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review added: 10/31/00



I Know What You Did Last Summer
1997 (1998) - Columbia TriStar

review by Dan Kelly of The Digital Bits

Enhanced for 16x9 TVs

I Know What You Did Last Summer Film Rating: C

Disc Ratings (Video/Audio/Extras): A-/B+/C-

Specs and Features

101 mins, R, letterboxed widescreen (2.35:1), 16x9 enhanced, full frame (1.33:1), double-sided, single-layered, Amaray keep case packaging, theatrical trailer, filmmakers' commentary, film-themed menu screens, scene access (28 chapters), languages: English (DD 5.1 & 2.0) and French (DD 2.0), subtitles: English, Spanish and French, Closed Captioned


"We should have a plan. Angela Lansbury always had a plan."

Soon after the success of Scream, the Hollywood studios all scrambled as quickly as they could to get similar products out of the pre-production stages and into theatres. After all, what worked in the early 1980s was finally working again - cheap, slick-looking horror was making a killing at the box office.

It should then be no surprise that I Know What You Did Last Summer, the first direct cash-in on the Scream juggernaut, did very well in the typically slow autumn movie-going season. It also did something Scream wasn't able to accomplish - it went to number one at the box office and stayed there for three weeks. When the dust finally settled, IKWYDLS grossed over $70 million in domestic receipts.

That said, you'd think this one would be an achievement worthy of the kind of praise bestowed upon its predecessor. Well, no... and far from it. Like the young adult novel by Lois Duncan on which it is based, this film is designed to make teenagers jump and scream and never think about it again once it's done. It is no more than a series of scares held loosely together by a very thin plot.

The story starts on July 4th, in a small coastal North Carolina town, as Helen Shivers (Sarah Michelle Gellar) is being crowned Croaker Queen (no kidding). Her friends Julie (Jennifer Love Hewitt), Ray (Freddie Prinze, Jr.) and Barry (Ryan Phillippe) are all there to cheer her on and support her. Later on that evening, they head to the beach to have a small party. Once there, they get drunk, make out, have sex and swap stories about hook-handed murderers and other urban legends.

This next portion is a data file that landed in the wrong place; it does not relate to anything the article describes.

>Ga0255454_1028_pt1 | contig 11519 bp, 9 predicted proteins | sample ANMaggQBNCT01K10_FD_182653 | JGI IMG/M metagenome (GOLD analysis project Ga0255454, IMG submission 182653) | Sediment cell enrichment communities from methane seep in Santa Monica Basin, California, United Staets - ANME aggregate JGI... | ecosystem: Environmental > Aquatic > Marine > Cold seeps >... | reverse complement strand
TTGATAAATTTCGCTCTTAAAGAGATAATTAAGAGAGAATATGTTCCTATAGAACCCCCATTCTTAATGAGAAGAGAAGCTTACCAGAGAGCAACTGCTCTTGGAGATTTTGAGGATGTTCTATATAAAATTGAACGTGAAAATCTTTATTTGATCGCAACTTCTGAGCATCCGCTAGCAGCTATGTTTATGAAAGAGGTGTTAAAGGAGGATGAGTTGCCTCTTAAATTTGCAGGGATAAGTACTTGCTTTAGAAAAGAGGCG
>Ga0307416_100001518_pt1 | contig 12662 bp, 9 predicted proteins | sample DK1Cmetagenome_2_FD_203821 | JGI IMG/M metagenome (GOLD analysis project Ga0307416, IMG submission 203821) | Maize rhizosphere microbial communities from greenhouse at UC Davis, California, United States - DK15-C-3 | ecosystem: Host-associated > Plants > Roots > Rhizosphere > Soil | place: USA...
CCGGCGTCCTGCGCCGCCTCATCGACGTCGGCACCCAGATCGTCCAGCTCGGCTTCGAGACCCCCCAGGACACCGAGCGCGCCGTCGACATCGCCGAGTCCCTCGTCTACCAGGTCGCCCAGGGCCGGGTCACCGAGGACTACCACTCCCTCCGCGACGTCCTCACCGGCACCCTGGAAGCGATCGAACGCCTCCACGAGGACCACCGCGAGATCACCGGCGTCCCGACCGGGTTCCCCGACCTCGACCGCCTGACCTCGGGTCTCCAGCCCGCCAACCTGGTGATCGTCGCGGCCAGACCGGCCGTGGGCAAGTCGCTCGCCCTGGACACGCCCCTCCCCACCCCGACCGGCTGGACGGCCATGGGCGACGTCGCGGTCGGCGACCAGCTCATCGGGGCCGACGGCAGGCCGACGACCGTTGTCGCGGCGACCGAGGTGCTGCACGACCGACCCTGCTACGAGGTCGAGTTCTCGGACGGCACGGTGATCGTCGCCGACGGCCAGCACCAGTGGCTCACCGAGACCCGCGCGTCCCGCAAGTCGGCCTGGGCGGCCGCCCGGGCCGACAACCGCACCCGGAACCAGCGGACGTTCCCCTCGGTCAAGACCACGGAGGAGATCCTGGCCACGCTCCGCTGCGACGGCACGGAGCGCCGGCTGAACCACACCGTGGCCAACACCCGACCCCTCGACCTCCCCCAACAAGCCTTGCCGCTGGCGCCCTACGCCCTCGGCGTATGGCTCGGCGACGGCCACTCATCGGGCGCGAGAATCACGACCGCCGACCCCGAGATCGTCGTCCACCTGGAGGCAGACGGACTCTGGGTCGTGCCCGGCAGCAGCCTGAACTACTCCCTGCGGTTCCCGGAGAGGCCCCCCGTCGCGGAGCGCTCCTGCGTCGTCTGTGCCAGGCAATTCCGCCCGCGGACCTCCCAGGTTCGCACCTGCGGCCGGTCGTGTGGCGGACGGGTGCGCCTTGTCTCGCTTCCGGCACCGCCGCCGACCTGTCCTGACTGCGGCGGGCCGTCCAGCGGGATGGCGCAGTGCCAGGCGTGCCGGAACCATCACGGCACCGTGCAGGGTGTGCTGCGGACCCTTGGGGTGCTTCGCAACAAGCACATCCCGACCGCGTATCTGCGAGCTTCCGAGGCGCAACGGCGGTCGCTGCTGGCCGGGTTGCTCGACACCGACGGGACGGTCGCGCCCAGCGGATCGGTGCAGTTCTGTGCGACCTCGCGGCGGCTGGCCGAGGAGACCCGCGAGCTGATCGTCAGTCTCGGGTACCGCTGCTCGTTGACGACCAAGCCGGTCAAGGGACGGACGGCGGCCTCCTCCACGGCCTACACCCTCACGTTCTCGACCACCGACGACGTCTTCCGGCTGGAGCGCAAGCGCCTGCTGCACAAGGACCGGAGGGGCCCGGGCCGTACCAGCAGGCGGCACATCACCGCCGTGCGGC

On the way home, they get into an accident and mistakenly kill someone. Rather than go to the police and tell them of their mishap, they decide that dropping the body off in the ocean (where people in a small fishing town will never look) would be the safest option to their bright futures. One of the problems with this movie is that we aren't told the significance or identity of the person killed until the very end of the movie. The director instead focuses in on a small trinket left at the site of the cover-up to throw us off.

A year later, none of these kids are talking to each other, and they all feel really bad about what they did. They're all doing horribly in school, their hair is bad and they've let their personal hygiene go to hell. That's truly a telltale sign of discontent for a bunch of Tiger Beat pin-ups. What follows is a series of murders committed by someone avenging the death of whoever was killed last summer. The identity of the killer is arbitrary information that we obviously aren't given until the very end of the film.

The movie is made like a whodunit, but there is no way imaginable of guessing the identity of the killer - not even if you read the book. Kevin Williamson, who also wrote Scream, penned IKWYDLS. As indicated in the DVD insert, he altered a few things about the book, including the killer's identity. If the movie were only a series of scares, and not an attempt to make it something more than that, it would have been more effective than it is. Some of the scenes are good, but more often they're ludicrous as the interchangeable stars get themselves in and out of one impossible situation after another.

The anamorphic transfer used for the DVD is very good. The one real strong point of the movie is its cinematography. Director Jim Gillespie and cinematographer Denis Crossan seem to have studied John Carpenter's compositional style, and this comes across very nicely on DVD. There is some noticeable edge enhancement and the print seems a little unclean, but neither of these factors is very distracting. The Dolby Digital 5.1 mix is efficient, but more use of the discreet rear channels would have been nice. The opening helicopter shot of the ocean has some fine panning effects as waves crash against rocks, and is a good indicator of what most of the movie is like. Bass levels are strong but not overpowering and dialogue is always clear.

This is not an extras-heavy DVD, but it's not terrible either. The commentary track by Gillespie and Steve Mirkovich (the film's editor) is somewhat enlightening, but I really had to crank up the volume to hear what they were saying. Not only are they both soft-spoken, but the sound level of the actual track is exceedingly low. The film's theatrical trailer is also included here, but that's all you get.

I Know What You Did Last Summer does not hide the fact that it's an obvious attempt to cash in on the resurgence of the slasher genre. It not only rips off some well-known horror movies, but also some more obscure ones too. When Helen's sister Elsa (Bridgette Wilson from The House on Haunted Hill) is killed, well-studied fans of the horror field will recognize the similarity to Warner's creepy and far superior 1974 film Black Christmas. But until that cult film makes its way to DVD (hint, hint Warner!) you'll have to settle for this one and the myriad others that are already available.

Dan Kelly
dankelly@thedigitalbits.com




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